John Woo's Last Hurrah for Chivalry Blu-ray Review
Honour amongst hired assassins
Movies & TV reviewSRP: £23.99
Last Hurrah for Chivalry Film Review
Showcasing the director's talents for violent well-staged action, as well as his themes of loyalty amongst killers, this early-era martial arts romp sees John Woo honing his skills.Better known for his ballistic ballets of death, filmmaker John Woo was seven years away from his breakthrough Chow Yun-Fat actioner A Better Tomorrow, and another eight from his Hollywood debut with Van Damme in Hard Target when he made 1979's Last Hurrah for Chivalry.
The story has a couple of independent assassins-for-hire recruited to take on a vicious kung fu master who attacked a local businessman and (re-)claimed his lands. Separately testing their mettle against tough opponents, the two eventually come together to make the arduous journey through swathes of the kung fu master's deadly horde and face the ultimate challenge, but can they trust one another to have each other's backs?
Even with only swords to play with, Woo still does bloody ballets of death pretty well
After his directorial debut, Woo had been struggling for five years to make an impression in the martial arts genre, working with Golden Harvest Studios on a number of largely unsuccessful projects. The rarely seen Last Hurrah hardly broke the cycle, but, aside from exhibiting some excellently-staged fight sequences and brief flurries with slo-mo action, it was one of the very first examples of Woo's heroic bloodshed themes, which would go on to define his action film career both in Hong Kong and the US.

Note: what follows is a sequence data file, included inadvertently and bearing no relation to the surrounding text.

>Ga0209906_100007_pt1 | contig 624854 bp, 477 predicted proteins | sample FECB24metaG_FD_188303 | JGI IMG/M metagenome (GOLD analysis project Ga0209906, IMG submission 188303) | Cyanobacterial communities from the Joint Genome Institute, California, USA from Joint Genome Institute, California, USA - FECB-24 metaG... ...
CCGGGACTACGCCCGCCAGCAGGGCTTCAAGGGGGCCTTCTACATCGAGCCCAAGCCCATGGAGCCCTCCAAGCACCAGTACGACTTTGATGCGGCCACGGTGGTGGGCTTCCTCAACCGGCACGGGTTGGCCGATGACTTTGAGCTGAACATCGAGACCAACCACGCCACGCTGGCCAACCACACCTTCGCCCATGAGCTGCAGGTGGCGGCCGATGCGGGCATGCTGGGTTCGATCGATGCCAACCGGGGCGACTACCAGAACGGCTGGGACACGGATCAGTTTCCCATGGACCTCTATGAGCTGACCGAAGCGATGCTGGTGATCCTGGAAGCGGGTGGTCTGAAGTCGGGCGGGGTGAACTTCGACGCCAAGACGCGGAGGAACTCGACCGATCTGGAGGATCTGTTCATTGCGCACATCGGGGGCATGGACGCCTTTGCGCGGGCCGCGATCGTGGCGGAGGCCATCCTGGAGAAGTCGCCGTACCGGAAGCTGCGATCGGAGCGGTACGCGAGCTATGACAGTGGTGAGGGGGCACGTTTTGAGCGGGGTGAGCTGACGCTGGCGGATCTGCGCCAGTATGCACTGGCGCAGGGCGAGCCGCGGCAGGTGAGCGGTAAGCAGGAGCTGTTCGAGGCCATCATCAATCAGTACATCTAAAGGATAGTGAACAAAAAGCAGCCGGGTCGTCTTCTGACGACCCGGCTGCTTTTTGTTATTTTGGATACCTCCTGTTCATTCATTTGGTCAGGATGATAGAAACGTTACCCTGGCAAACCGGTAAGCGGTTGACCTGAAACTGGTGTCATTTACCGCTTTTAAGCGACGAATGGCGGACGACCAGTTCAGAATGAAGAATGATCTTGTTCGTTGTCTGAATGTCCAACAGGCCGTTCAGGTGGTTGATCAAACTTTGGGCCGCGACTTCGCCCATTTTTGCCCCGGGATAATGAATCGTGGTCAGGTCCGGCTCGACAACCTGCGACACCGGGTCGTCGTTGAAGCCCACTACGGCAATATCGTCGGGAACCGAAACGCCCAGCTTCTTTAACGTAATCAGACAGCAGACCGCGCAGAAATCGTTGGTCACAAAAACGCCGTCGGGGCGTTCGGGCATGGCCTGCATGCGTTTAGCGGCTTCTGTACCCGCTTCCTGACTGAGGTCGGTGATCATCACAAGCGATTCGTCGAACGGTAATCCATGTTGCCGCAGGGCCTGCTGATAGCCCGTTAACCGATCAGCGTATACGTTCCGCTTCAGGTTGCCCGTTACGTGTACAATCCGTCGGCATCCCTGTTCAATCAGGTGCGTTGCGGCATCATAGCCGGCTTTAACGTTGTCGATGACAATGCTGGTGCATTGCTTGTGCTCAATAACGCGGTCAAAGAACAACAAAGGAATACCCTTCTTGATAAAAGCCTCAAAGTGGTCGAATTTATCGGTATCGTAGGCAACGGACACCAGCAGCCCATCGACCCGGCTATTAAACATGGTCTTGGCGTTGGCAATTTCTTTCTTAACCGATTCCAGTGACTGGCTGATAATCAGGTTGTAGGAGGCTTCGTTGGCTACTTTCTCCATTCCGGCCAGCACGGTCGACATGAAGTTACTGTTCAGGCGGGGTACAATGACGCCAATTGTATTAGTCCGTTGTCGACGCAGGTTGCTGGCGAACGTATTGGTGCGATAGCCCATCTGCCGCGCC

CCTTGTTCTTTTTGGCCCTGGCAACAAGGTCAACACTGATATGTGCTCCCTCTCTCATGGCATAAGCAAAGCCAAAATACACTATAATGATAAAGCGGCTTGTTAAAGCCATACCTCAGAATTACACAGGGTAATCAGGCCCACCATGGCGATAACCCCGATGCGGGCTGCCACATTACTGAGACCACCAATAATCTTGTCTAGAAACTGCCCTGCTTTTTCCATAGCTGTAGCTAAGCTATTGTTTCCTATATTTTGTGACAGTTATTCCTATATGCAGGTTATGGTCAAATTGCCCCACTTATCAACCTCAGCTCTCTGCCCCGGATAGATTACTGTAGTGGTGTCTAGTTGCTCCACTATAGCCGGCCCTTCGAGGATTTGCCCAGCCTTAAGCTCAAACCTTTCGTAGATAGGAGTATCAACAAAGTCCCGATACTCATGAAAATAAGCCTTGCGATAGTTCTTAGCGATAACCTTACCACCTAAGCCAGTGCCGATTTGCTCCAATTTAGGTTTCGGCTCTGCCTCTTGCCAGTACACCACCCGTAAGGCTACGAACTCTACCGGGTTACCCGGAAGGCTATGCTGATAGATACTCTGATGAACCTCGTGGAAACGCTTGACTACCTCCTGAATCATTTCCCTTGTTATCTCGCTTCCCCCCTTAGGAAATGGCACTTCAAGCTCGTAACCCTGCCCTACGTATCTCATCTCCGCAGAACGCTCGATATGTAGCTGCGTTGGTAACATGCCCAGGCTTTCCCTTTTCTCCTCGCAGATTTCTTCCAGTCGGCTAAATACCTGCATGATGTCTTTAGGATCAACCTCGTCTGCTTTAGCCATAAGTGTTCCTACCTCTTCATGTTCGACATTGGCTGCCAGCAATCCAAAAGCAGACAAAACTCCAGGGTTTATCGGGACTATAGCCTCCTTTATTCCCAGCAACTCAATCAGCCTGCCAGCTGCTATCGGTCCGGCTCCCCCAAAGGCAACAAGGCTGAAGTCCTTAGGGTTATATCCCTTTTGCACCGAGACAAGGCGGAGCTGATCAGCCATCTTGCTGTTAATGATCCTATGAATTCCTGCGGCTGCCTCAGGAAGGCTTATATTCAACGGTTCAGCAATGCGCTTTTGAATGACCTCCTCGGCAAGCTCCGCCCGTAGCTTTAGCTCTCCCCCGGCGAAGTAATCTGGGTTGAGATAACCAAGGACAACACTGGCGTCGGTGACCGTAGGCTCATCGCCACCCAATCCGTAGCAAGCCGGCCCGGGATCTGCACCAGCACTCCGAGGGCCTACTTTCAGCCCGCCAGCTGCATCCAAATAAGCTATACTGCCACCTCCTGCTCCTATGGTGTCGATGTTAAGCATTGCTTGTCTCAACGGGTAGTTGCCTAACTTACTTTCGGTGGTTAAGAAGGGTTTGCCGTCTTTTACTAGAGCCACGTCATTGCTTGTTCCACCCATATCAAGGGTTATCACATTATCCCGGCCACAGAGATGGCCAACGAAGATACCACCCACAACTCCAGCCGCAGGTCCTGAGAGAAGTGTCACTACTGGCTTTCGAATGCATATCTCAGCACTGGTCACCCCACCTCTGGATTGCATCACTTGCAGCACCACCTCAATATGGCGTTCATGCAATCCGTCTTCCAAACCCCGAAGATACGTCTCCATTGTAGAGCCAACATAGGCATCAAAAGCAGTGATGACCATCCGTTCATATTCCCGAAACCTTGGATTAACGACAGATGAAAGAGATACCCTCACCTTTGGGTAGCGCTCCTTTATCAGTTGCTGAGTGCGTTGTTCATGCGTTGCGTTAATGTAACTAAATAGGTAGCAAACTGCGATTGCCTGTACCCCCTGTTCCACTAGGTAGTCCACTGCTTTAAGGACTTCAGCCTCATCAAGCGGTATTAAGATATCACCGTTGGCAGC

Its 'heroes' are thinly-painted and gifted a connection largely only through long and rather loving looks towards one another, but there's clearly a prototype here for what he would hone in everything from The Killer to Hard Boiled. Even with only swords to play with, Woo still does bloody ballets of death pretty well, only briefly (and unnecessarily) relying on wire-fu to give his 'super'-villain the ultimate edge, and staging some very well-shot and expertly choreographed fight scenes, both one-on-one and larger group scenes. The only sequence that perhaps doesn't work is the opening raid which is a shame as it sets the tone for the piece, leaving the action-packed final act really doing all the heavy lifting in the entertainment department. Whilst a bit of judicious editing could have likely made this a more punchy 90 minute romp, there still some fun to be had as the story heads towards its climax, not least by seeing just how much damage our heroes can take (again, Woo would revisit this in his later gun-focussed hits) and still stand.
Last Hurrah for Chivalry Blu-ray PictureEureka brings John Woo's Last Hurrah for Chivalry to UK Region B-locked Blu-ray complete with a brand new 2K-remastered 1080p/AVC-encoded High Definition video presentation framed in the feature's original aspect ratio of 2.4:1 widescreen.
A largely excellent 2K remaster and another fabulous piece of work from Eureka